Last year one of the boys in the “Y” camp averaged 131 quarts a day for the entire picking season.
At The Cove this year one picker averaged a quart of gooseberries every three minutes for the day.
It is claimed that an Indian picker in the county got 260 quarts in one day but this report is not verified.
Over on the Sawyer side of the bay cherries are just as plentiful and just as nice. Old Veteran George Walker has six and a half acres of as pretty cherry land as one can find in the county. He employs 25 pickers, all home people, and will get 1,000 crates. His trees were planted in 1910, 1911 and 1912.
Theodore Abrahamson has five and a half acres good for 1,600 crates and has 40 local pickers. He has 500 8-year old trees and 100 6-year old.
Just as good as any, and better than many, is the orchard owned by John Boler who brought up his young trees for 7 years by working on them in his spare time when he was not working at the Door County State Bank. He has worked hard on his orchard and is reaping the fruits of his labor. Besides 9 acres in cherries he has a 6-acre apple orchard and has also been taking care of the 9-year-old cherry orchard of his brother-in-law, Walter Larson. Among Mr. Boler’s employes is an aviator, a Mr. Wood of Fond du Lac, but Mr. Wood’s professional services are not required. Mr. Boler has thick, squatty trees that can be picked even without the use of a ladder.
Cherry Ridge Fruit Farm, owned by Melvin Haines, proves that ridgeland is the very best for cnerries. Some of the trees are 8-years old and others are from 10 to 14 years. The old trees are holding up fine, with 6 and 8 cases to a tree. The 70 pickers, all from the neighborhood, picked 5 tons of cherries in one day. Over 20 tons of earlies were harvested and at least 40 tons are expected from the 5,000 trees. The 40 tons are net weight, most of the cherries being “milked,” or picked stripped without stems.
Mrs. Fanny Jones owns the Ridge View Orchard. She ardently objects to her 20 acres being called a farm, because she hasn’t a pig or a cow or a chicken on the place—just fruit, that’s all. Her cherries look so nice it is a shame to pick them from the trees, and she positively won’t strip them for the canning factory. Those cherries must be picked on the stem and shipped in neatly packed crates. Mrs. Jones has about 10 acres in cherries, with some young trees, and employs only local pickers to gather 1,500 cases. She has a lovely crop of pears and many acres of plums, too. which are looking very nice.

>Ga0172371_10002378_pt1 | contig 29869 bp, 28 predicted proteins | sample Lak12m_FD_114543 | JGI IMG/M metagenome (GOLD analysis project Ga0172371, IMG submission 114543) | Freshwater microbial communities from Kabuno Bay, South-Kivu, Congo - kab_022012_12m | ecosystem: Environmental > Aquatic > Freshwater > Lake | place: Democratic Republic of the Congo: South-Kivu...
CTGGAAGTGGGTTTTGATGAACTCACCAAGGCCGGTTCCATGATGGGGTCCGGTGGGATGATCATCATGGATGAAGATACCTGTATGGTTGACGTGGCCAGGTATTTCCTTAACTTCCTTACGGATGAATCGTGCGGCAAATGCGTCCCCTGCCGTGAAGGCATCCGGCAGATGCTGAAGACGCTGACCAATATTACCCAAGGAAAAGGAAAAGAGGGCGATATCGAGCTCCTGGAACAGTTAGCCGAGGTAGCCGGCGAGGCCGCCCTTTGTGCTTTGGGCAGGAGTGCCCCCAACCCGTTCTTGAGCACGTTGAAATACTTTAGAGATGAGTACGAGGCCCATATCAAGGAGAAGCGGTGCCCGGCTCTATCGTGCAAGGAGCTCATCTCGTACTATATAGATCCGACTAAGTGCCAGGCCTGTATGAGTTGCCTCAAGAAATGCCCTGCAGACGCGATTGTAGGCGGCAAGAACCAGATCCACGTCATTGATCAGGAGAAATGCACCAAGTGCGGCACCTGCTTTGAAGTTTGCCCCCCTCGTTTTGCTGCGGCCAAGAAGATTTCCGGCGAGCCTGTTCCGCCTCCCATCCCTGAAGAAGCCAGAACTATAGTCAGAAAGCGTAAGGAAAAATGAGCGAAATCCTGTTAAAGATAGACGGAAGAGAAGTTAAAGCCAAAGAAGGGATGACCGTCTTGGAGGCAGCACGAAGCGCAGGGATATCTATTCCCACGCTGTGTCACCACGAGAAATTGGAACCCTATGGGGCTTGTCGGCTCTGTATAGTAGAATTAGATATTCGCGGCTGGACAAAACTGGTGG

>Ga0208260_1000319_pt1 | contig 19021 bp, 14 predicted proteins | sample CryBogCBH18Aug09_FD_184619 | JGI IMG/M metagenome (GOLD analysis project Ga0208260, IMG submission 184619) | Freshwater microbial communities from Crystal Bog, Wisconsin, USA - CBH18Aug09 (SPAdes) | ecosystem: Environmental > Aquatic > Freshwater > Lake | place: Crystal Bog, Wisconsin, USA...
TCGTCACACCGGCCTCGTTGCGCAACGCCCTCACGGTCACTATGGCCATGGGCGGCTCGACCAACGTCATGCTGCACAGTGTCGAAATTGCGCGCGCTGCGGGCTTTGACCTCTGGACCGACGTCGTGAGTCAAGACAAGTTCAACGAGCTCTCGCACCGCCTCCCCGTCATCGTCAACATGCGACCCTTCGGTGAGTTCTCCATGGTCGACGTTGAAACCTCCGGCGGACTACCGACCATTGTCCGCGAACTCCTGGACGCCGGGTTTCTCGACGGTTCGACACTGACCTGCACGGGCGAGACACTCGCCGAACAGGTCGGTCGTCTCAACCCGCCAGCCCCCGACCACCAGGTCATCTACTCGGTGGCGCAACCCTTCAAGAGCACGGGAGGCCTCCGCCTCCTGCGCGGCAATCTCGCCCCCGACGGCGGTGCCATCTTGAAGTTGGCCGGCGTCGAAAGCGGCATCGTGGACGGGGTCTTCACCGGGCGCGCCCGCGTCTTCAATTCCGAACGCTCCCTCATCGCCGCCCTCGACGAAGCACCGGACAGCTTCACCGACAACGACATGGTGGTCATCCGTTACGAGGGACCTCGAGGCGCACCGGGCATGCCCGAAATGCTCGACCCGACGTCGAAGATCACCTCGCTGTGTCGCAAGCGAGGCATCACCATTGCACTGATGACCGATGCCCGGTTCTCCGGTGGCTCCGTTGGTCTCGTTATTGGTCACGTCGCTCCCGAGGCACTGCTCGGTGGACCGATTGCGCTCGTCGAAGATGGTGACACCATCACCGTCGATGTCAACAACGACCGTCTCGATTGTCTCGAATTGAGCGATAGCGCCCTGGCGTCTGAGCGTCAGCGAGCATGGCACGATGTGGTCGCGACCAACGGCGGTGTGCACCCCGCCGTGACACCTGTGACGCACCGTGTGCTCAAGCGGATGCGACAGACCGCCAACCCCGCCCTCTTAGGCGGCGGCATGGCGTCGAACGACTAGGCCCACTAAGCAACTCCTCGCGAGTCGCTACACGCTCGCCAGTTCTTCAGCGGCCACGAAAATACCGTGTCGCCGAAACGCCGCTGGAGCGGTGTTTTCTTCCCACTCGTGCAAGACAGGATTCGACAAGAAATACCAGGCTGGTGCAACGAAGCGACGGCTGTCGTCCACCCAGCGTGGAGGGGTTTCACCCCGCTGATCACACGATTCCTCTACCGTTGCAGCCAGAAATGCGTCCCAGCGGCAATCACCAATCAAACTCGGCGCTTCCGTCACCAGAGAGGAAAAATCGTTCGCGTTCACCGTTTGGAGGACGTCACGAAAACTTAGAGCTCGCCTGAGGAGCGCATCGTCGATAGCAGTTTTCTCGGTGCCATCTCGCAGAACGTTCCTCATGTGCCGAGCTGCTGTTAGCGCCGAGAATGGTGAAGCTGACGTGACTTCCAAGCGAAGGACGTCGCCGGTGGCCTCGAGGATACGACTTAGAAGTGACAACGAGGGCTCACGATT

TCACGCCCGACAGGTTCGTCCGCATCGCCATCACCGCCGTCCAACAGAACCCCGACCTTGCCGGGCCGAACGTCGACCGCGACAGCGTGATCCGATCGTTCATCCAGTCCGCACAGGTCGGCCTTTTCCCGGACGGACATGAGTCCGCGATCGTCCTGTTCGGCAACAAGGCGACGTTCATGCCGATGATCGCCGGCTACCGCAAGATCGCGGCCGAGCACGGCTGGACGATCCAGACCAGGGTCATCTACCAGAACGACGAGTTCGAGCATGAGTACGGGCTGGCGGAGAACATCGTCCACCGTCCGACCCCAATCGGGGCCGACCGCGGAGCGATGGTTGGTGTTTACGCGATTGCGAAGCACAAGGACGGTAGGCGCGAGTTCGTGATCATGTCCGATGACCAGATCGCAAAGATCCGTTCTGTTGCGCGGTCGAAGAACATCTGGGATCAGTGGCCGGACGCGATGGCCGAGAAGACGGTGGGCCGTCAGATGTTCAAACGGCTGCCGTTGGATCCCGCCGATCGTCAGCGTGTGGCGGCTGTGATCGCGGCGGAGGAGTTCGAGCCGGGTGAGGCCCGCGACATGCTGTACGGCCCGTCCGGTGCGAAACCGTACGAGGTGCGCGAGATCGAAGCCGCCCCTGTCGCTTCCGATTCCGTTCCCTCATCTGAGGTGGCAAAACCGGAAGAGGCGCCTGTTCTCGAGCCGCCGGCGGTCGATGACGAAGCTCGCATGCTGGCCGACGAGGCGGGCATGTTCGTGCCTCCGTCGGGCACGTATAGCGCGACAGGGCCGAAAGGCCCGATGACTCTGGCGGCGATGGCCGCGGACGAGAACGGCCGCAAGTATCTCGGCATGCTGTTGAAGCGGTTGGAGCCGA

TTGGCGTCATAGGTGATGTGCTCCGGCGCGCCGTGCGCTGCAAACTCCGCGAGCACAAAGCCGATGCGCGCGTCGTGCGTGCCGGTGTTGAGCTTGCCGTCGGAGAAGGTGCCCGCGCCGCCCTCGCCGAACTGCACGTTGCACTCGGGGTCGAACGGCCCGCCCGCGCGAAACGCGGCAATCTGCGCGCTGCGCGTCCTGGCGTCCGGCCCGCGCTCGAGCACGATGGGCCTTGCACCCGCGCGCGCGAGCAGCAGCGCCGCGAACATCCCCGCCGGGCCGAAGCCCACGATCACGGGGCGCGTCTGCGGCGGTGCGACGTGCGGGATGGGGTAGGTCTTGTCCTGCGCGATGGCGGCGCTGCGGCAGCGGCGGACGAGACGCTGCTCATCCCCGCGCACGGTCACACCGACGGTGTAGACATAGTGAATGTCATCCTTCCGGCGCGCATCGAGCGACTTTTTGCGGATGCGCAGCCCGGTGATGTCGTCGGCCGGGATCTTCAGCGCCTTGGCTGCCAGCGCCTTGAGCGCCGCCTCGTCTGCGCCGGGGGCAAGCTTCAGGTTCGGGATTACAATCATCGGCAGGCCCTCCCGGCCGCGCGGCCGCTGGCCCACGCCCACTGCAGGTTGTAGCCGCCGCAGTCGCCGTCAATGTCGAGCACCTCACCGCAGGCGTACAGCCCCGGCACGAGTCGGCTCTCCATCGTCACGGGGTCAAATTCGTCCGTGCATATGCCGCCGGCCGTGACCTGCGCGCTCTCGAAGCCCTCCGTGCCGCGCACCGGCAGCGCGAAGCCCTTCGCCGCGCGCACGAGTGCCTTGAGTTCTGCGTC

About 175 pickers are employed in the orchards owned by Nic Jacobs and Ed. Jacobs. The pickers are principally Algoma young people who are having an enjoyable outing besides making lots of money. Nic Jacobs has 25 acres in cherries and will get between 4,000 and 5,000 crates. His trees are 12 and 13 years old. Ed. Jacobs has about 8 acres in cherries and will get an exceptionally heavy yield.
The Waupee Fruit Co., of which John Hull is the head, has 18 acres in cherries and will harvest 36,000 pounds of fruit this year. Mr. Hull’s son-in-law, D. W. Warren, has ten acres and will have a big crop also.
Root crops and cabbage require a cool cellar with some moisture in the air. Squash and pumpkins require a dry warm cellar. Onions should be placed on shelves or in bins not over eight or ten inches dee'p with a good circulation of air about them.